Newswire: California forest fire burns out of control near Yosemite

The Oak Fire burns behind a scorched pickup truck in the Jerseydale community of Mariposa County, Calif., on Sunday, July 24, 2022. (AP Photo/Noah Berger)

By: Noah Berger and Christopher Weber, Associated Press from the Skanner


JERSEYDALE, Calif. July 24(AP) — A destructive wildfire near Yosemite National Park that was burning out of control Sunday through tinder-dry forest land has grown into one of California’s biggest blazes of the year, forcing thousands of residents to flee remote mountain communities.
Some 2,000 firefighters battled the Oak Fire, along with aircraft and bulldozers, facing tough conditions that includes steep terrain, sweltering temperatures and low humidity, according to the California Department of Forestry and Fire Protection, or Cal Fire.
“It’s hot out there again today,” Cal Fire spokesperson Natasha Fouts said Sunday. “And the fuel moisture levels are critically low.”
Light winds were blowing embers ahead into tree branches “and because it’s so dry, it’s easy for the spot fires to get established and that’s what fuels the growth,” Fouts said.
The fire erupted Friday southwest of the park near the town of Midpines in Mariposa County. Officials described “explosive fire behavior” on Saturday as flames made runs through bone-dry vegetation caused by the worst drought in decades.
By Sunday the blaze had consumed more than 22 square miles (56 square km) of forest land, with no containment, Cal Fire said. The cause was under investigation.
Evacuations were in place for over 6,000 people living across a several-mile span of the sparsely populated area in the Sierra Nevada foothills, though a handful of residents defied the orders and stayed behind, said Adrienne Freeman with the U.S. Forest Service.
Gov. Gavin Newsom proclaimed a state of emergency for Mariposa County due to the fire’s effects.
Flames destroyed at least 10 residential and commercial structures and damaged five others, Cal Fire said. Assessment teams were moving through mountain towns to check for additional damage, Fouts said.
Numerous roads were closed, including a stretch of State Route 140 that’s one of the main routes into Yosemite.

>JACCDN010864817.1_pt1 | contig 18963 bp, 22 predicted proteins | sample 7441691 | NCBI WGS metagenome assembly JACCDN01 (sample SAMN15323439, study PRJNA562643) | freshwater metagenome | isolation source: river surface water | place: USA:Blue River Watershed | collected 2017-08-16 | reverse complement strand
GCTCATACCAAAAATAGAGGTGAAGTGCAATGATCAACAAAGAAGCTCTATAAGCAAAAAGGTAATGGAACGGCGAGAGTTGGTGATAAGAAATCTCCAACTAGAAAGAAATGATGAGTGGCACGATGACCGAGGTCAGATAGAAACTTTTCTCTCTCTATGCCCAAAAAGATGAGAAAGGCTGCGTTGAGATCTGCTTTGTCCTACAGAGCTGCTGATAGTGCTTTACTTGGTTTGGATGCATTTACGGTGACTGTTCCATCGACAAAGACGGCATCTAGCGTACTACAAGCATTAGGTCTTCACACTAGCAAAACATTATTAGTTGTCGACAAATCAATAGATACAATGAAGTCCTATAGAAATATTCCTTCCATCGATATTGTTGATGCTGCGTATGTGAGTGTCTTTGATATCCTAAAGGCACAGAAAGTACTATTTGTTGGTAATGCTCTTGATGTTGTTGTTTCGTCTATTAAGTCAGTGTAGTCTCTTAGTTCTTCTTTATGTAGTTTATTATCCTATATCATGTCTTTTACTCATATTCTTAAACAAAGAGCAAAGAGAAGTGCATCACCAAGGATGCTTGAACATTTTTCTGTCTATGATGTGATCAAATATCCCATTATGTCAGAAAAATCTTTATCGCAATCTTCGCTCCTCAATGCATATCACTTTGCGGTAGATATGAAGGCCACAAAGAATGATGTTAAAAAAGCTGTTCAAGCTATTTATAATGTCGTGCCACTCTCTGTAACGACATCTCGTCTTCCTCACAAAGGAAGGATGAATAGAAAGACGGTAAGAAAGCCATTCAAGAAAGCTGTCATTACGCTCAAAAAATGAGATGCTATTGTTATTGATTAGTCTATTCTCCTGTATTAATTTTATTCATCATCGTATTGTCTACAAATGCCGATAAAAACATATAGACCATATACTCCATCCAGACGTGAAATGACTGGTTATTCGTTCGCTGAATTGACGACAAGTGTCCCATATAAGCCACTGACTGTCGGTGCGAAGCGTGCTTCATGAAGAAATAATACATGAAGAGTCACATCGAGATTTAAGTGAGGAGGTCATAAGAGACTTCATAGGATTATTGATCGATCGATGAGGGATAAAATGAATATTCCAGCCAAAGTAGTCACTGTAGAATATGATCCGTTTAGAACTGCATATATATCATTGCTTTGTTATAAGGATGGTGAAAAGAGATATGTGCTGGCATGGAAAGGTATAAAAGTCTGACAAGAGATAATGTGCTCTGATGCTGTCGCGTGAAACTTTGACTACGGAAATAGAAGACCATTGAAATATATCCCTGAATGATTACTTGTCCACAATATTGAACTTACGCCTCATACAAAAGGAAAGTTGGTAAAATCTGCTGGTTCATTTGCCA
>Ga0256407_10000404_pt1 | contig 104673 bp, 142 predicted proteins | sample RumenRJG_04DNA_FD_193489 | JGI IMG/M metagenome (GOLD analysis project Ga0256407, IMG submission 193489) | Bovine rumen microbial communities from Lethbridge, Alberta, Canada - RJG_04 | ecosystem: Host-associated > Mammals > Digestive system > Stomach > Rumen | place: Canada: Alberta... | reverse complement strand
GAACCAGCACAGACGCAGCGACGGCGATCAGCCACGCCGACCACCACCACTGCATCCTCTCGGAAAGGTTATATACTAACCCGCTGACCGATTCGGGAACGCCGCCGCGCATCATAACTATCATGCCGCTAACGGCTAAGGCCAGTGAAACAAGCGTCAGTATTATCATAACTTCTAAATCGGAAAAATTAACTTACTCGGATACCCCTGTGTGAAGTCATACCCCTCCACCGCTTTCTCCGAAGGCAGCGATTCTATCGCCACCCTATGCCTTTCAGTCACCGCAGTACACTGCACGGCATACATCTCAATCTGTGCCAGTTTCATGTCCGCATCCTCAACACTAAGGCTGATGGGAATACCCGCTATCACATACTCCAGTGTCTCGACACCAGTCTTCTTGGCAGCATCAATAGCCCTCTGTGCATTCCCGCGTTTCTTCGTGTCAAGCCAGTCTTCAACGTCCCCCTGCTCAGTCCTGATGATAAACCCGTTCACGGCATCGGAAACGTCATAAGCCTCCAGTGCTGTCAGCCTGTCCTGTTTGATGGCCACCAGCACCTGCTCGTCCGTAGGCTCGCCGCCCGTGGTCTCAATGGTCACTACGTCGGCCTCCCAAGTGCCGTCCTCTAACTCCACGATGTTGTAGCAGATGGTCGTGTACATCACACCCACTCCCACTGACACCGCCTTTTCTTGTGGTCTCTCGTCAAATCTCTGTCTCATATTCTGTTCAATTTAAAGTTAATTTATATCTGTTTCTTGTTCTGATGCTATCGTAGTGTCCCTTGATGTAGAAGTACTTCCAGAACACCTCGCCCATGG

California has experienced increasingly larger and deadlier wildfires in recent years as climate change has made the West much warmer and drier over the past 30 years. Scientists have said weather will continue to be more extreme and wildfires more frequent, destructive and unpredictable.
Pacific Gas & Electric said on its website that more than 3,100 homes and businesses in the area had lost power as of Sunday and there was no indication when it would be restored. “PG&E is unable to access the affected equipment,” the utility said as flames roared Friday.
The Oak Fire was sparked as firefighters made progress against an earlier blaze, the Washburn Fire, that burned to the edge of a grove of giant sequoias in the southernmost part of Yosemite National Park. The 7.5-square-mile (19-square-km) fire was nearly 80% contained after burning for two weeks and moving into the the Sierra National Forest.

Newswire : . HUD Says deregulation, not affordable housing, needed to solve homelessness

By Charlene Crowell, Special to The Informer

Homeless man on the streets

For more than a decade, economists, lawmakers and others have heralded the nation’s economy. Often citing how unemployment has declined as new jobs have been created, or Wall Street trading and major bank profits rising, some might be led to believe that all is well in America.
But as Sportin’ Life in the folk opera “Porgy and Bess” sang, “It ain’t necessarily so.”
On Sept. 16, California Gov. Gavin Newsom joined by state officials representing cities and counties wrote a letter that urged President Donald Trump to recognize homelessness as a “national crisis decades in the making that demands action at every level of government to alleviate California’s homeless.

Carson’s Sept. 18 reply said in part, “California cannot spend its way out of this problem using Federal funds…More vouchers are clearly not the solution the State needs. To address this crisis, California must reduce its regulatory burdens on housing.”

Advocates for homeless and low-income people strongly disagreed with Carson’s assessment. “We know that the number one cause of homelessness is the lack of affordable housing,” said Megan Hustings, managing director of the National Coalition for the Homeless.

“Consumers are already struggling with crushing debt from student loans and medical expenses, or facing triple-digit interest rates when they attempt to access small-dollar loans,” noted Marisabel Torres, director of California Policy with the Center for Responsible Lending, “When they also have to pay some of the highest housing costs in the nation, it is unfortunately unsurprising that there are such large numbers of homeless people in many of California’s large cities.

“California’s homeless may be the largest by state, but the problem is a national one that deserves to be recognized and acted upon,” Torres said.

In 1987 there was an expression of national will to respond to America’s homeless through enactment of the McKinney Homeless Act. That statute created the U.S. Interagency Council on Homelessness dedicating the ongoing support of 19 federal agencies to prevent and end homelessness. HUD is one of the participating agencies. The Council on Homelessness even has a written plan, “Home, Together,” that lays out federal remedies over the fiscal years of 2018-2022.

Charlene Crowell is the communications deputy director with the Center for Responsible Lending. She can be reached at Charlene.crowell@responsiblelending.org.
This post originally appeared in The Washington Informer.